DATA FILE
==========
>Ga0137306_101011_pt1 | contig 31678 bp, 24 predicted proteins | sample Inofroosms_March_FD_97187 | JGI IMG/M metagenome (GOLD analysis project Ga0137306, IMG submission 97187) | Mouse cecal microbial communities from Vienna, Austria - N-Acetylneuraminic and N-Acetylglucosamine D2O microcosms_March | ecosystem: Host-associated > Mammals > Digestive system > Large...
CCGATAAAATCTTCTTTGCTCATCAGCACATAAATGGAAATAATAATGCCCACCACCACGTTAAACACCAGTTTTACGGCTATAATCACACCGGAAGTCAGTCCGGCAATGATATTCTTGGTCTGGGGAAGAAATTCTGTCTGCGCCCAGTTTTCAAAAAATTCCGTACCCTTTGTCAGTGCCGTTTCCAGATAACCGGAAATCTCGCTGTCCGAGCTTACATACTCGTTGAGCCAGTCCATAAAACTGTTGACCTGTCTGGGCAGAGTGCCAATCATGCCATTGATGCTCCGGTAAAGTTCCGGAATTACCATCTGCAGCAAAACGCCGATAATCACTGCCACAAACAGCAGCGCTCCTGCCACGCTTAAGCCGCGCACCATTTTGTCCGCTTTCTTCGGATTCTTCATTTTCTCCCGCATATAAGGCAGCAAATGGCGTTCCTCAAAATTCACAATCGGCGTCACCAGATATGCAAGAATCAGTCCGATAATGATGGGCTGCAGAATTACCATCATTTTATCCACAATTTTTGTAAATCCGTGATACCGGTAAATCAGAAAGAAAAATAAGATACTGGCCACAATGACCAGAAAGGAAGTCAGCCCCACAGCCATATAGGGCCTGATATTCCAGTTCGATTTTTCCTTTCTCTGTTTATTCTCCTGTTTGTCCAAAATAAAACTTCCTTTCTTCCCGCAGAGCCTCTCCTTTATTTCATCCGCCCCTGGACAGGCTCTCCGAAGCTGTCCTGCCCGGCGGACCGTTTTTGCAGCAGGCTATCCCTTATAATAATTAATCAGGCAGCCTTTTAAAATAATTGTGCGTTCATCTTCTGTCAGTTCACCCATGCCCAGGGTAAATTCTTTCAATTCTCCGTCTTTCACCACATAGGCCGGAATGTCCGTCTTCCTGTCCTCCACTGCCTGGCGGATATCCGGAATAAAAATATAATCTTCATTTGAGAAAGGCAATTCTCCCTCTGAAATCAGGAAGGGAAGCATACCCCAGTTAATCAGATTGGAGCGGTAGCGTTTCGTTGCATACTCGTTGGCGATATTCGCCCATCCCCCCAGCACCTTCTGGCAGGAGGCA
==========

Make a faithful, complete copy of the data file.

>Ga0137306_101011_pt1 | contig 31678 bp, 24 predicted proteins | sample Inofroosms_March_FD_97187 | JGI IMG/M metagenome (GOLD analysis project Ga0137306, IMG submission 97187) | Mouse cecal microbial communities from Vienna, Austria - N-Acetylneuraminic and N-Acetylglucosamine D2O microcosms_March | ecosystem: Host-associated > Mammals > Digestive system > Large...
CCGATAAAATCTTCTTTGCTCATCAGCACATAAATGGAAATAATAATGCCCACCACCACGTTAAACACCAGTTTTACGGCTATAATCACACCGGAAGTCAGTCCGGCAATGATATTCTTGGTCTGGGGAAGAAATTCTGTCTGCGCCCAGTTTTCAAAAAATTCCGTACCCTTTGTCAGTGCCGTTTCCAGATAACCGGAAATCTCGCTGTCCGAGCTTACATACTCGTTGAGCCAGTCCATAAAACTGTTGACCTGTCTGGGCAGAGTGCCAATCATGCCATTGATGCTCCGGTAAAGTTCCGGAATTACCATCTGCAGCAAAACGCCGATAATCACTGCCACAAACAGCAGCGCTCCTGCCACGCTTAAGCCGCGCACCATTTTGTCCGCTTTCTTCGGATTCTTCATTTTCTCCCGCATATAAGGCAGCAAATGGCGTTCCTCAAAATTCACAATCGGCGTCACCAGATATGCAAGAATCAGTCCGATAATGATGGGCTGCAGAATTACCATCATTTTATCCACAATTTTTGTAAATCCGTGATACCGGTAAATCAGAAAGAAAAATAAGATACTGGCCACAATGACCAGAAAGGAAGTCAGCCCCACAGCCATATAGGGCCTGATATTCCAGTTCGATTTTTCCTTTCTCTGTTTATTCTCCTGTTTGTCCAAAATAAAACTTCCTTTCTTCCCGCAGAGCCTCTCCTTTATTTCATCCGCCCCTGGACAGGCTCTCCGAAGCTGTCCTGCCCGGCGGACCGTTTTTGCAGCAGGCTATCCCTTATAATAATTAATCAGGCAGCCTTTTAAAATAATTGTGCGTTCATCTTCTGTCAGTTCACCCATGCCCAGGGTAAATTCTTTCAATTCTCCGTCTTTCACCACATAGGCCGGAATGTCCGTCTTCCTGTCCTCCACTGCCTGGCGGATATCCGGAATAAAAATATAATCTTCATTTGAGAAAGGCAATTCTCCCTCTGAAATCAGGAAGGGAAGCATACCCCAGTTAATCAGATTGGAGCGGTAGCGTTTCGTTGCATACTCGTTGGCGATATTCGCCCATCCCCCCAGCACCTTCTGGCAGGAGGCA